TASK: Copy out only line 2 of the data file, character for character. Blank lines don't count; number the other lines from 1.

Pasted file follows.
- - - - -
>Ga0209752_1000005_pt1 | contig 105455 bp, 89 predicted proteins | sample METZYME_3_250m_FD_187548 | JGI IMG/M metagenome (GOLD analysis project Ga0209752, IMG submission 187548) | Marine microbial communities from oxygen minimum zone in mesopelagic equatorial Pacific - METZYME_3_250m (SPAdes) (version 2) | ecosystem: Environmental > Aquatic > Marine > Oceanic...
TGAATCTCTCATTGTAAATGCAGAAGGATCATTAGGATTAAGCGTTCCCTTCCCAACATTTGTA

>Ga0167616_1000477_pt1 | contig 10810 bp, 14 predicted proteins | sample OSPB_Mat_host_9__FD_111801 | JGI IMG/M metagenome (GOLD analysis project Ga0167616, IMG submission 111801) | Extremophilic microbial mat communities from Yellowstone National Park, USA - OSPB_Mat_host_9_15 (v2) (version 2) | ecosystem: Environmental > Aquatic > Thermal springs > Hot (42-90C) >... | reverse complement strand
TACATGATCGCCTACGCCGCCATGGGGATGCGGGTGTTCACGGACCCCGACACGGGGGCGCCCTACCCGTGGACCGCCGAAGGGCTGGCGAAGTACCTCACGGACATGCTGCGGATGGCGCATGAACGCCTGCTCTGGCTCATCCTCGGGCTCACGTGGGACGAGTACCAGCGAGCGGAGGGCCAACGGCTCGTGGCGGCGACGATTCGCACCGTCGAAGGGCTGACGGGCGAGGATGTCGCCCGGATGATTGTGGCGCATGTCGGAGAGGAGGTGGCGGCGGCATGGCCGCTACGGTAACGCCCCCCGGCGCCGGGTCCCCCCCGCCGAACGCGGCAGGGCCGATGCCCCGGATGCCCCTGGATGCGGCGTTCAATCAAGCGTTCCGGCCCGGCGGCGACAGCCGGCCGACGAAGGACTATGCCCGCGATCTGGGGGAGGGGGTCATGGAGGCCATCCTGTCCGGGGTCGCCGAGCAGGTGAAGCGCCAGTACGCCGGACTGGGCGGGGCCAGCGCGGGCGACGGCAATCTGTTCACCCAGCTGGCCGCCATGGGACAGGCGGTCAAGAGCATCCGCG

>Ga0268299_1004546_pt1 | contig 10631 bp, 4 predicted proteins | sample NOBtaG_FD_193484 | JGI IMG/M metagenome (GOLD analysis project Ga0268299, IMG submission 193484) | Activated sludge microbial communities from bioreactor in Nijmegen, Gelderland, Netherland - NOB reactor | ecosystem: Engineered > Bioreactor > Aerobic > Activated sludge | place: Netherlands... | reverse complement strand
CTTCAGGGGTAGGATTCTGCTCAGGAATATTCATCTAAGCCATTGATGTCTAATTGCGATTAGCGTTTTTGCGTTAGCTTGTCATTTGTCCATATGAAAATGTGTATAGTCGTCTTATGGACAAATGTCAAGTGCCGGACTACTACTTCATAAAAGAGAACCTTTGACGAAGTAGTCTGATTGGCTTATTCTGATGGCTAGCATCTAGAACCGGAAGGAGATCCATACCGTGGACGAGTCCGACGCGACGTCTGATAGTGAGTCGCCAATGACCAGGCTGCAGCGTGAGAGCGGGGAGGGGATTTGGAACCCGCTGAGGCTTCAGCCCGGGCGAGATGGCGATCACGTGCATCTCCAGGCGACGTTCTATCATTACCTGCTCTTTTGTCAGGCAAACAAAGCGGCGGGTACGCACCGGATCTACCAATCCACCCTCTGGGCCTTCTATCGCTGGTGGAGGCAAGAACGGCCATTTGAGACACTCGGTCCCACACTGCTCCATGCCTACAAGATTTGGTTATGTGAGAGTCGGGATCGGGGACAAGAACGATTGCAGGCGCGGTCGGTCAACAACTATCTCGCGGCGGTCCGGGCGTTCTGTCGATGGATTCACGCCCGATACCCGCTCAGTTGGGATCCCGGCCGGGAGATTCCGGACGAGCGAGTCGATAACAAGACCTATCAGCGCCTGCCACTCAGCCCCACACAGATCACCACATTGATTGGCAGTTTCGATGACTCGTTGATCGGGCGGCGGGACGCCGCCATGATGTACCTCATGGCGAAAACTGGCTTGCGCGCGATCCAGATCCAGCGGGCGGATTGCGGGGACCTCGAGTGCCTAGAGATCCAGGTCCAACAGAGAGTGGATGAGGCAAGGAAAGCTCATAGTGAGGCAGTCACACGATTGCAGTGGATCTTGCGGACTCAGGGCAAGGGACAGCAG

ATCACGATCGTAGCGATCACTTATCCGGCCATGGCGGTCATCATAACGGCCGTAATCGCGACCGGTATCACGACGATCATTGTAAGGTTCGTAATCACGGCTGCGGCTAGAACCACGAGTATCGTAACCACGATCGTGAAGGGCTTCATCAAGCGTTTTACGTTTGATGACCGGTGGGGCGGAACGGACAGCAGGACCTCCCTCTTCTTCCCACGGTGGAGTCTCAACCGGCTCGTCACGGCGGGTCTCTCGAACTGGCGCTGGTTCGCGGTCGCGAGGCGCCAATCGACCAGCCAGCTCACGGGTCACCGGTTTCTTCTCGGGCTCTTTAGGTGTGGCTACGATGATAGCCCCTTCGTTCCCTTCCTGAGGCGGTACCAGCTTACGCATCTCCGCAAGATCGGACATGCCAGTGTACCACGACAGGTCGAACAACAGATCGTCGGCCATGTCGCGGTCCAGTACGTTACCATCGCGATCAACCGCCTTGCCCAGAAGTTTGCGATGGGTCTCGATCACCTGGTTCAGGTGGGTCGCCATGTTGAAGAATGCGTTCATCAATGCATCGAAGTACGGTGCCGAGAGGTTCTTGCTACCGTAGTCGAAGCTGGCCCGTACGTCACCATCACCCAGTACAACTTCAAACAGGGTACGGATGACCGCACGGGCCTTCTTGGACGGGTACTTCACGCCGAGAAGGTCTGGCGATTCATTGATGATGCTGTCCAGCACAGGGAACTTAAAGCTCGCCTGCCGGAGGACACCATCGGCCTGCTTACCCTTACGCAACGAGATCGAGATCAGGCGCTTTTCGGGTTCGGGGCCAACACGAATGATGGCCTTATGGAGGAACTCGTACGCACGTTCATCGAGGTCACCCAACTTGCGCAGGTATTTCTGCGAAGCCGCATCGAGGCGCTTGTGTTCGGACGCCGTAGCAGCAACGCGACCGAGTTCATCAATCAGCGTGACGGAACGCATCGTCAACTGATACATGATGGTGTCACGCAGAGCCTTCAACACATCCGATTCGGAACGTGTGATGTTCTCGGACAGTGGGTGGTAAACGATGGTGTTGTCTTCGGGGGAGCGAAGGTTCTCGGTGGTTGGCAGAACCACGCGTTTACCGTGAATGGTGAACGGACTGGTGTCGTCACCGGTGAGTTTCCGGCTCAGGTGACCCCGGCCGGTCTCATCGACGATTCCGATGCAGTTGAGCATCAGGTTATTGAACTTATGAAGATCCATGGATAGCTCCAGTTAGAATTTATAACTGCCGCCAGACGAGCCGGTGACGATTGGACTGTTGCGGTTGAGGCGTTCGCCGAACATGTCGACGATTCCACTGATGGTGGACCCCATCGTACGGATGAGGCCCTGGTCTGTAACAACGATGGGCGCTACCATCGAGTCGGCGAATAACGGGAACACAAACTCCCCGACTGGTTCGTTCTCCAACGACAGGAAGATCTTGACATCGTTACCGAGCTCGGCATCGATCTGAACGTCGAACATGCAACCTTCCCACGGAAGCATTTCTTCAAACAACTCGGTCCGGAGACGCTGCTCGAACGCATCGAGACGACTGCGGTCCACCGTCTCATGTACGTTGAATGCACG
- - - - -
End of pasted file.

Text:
TGAATCTCTCATTGTAAATGCAGAAGGATCATTAGGATTAAGCGTTCCCTTCCCAACATTTGTA